Myanmar junta says no Asean envoy visit until stability restored

Protesters make the three-finger salute during a demonstration against the military coup in Yangon, Myanmar, on May 7, 2021. PHOTO: AFP

BANGKOK (REUTERS) - Myanmar's ruling military, which is facing nationwide protests against the coup that removed the elected government three months ago, said on Friday (May 7) it would not agree to a visit by a South-East Asian envoy until it could establish stability.

Leaders of countries in the Association of South-East Asian Nations (Asean) reached consensus on five points at a summit on the Myanmar crisis last month, which was attended by the architect of the Feb 1 coup, Senior General Min Aung Hlaing.

These included an end to violence, dialogue between the military and its opponents, allowing humanitarian help, and permitting a visit by a special Asean envoy.

"Right now, we are prioritising the security and stability of the country," Major Kaung Htet San, a spokesman for the military council, told a televised briefing.

"Only after we achieve a certain level of security and stability, we will cooperate regarding that envoy." The junta would consider suggestions made at the summit if they were helpful to its visions for the country, he added.

Myanmar has been in turmoil since the coup, which unleashed anger amongst a public unwilling to tolerate a return to military rule after five decades of economic mismanagement and underdevelopment.

Protests and marches have taken place on most days, the latest a big pro-democracy demonstration on Friday in the commercial capital Yangon, and smaller protests in at least 10 other places around the country.

At least 769 people have been killed and nearly 3,700 detained in the military's crackdown on opponents, according to an advocacy group monitoring the crisis.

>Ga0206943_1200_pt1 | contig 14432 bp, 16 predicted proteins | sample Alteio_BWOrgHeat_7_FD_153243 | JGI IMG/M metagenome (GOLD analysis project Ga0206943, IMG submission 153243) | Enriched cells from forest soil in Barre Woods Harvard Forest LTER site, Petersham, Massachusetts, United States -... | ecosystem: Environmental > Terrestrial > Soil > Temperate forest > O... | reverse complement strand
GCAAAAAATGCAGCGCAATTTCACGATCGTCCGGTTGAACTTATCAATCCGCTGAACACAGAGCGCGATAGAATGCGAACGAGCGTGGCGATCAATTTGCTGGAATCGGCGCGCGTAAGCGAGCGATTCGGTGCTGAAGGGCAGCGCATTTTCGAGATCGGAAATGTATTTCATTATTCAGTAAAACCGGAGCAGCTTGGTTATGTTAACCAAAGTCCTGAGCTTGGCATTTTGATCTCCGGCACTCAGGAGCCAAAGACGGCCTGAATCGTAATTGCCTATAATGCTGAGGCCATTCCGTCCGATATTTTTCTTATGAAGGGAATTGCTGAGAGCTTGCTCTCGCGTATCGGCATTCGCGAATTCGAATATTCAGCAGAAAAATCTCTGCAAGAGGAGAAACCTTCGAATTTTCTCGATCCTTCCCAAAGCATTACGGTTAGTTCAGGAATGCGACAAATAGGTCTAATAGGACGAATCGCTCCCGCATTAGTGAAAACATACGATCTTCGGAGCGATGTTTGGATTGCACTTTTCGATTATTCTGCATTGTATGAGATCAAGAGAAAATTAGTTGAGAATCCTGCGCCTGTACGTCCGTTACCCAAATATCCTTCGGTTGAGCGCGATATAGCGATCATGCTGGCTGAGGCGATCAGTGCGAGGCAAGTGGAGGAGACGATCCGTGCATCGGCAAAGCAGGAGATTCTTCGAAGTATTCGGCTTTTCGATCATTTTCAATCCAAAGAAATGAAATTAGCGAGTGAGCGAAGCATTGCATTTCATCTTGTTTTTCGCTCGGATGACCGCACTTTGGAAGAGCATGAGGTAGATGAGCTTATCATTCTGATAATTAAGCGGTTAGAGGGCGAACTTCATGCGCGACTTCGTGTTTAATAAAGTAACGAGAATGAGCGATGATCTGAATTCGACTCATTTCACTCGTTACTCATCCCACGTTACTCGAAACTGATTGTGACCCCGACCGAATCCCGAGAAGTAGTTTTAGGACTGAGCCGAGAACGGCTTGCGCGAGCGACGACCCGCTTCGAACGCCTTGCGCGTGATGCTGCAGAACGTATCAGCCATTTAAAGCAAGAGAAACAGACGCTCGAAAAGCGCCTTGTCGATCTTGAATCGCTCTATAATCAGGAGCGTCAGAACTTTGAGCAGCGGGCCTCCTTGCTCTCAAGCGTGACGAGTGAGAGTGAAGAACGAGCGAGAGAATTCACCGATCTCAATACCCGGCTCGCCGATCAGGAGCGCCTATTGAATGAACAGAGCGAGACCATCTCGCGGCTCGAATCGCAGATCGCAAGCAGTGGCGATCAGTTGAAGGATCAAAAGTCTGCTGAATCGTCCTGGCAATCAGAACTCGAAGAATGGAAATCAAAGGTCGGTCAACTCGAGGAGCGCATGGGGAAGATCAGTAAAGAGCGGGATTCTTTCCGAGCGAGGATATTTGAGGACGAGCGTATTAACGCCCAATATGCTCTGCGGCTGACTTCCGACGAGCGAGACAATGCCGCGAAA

The junta says it is battling terrorists. On Friday, spokesman Kaung Htet San said more arrests of instigators of violence had been made than were publicly announced.

The April 24 Asean meeting in Jakarta was hailed as a success by those who attended, but analysts and activists remain sceptical that Myanmar's generals will implement the five-point plan, which had no timeframe nor any mention of releasing political prisoners, including ousted leader Aung San Suu Kyi.

Kaung Htet San said Asean leaders had provided positive suggestions to Min Aung Hlaing, but whether or not they would be followed depended on the situation in Myanmar, and if their ideas were "helpful to our further visions".

Conflicts reignited

The prospect of stability anytime soon in Myanmar appears bleak, with a reigniting of conflict between the military and ethnic minority insurgents in the borderlands and minor bombings and explosions now taking place regularly in its main cities.

The junta says it is fighting rogue elements of ethnic armies and all parties remain committed to a nationwide ceasefire. It has blamed the spate of urban bombings on supporters of Suu Kyi's ousted government.

A recently formed National Unity Government, a coalition of anti-military groups, says the junta orchestrated the bombings as a pretext to crush its opponents.

Two local media outlets on Friday reported that fighters from the Kachin Independence Army (KIA) attacked and killed 30 Myanmar troops as they tried to travel on a river, citing local people and a KIA source.

Kaung Htet San said violence and armed conflicts would be dealt with by the military "in a suitable way".

The junta has for months limited access to the internet in an effort to disrupt the anti-coup movement and this week banned satellite television receivers of outside broadcasts.

Kaung Htet San said the military respected the public's right to access information, but overseas-based social networks were being used to share material that was "very alarming for national security".

He also said security would be intensified to protect strategic gas pipelines, following an attack on security personnel at one location nearly Mandalay this week.

Myanmar has twin oil and gas pipelines that stretch across the country to China, a country many in Myanmar believe enabled generals to amass vast personal wealth from natural resources, at a time of crippling sanctions and international isolation.

China has said it takes no sides in the conflict and wants a stable Myanmar.

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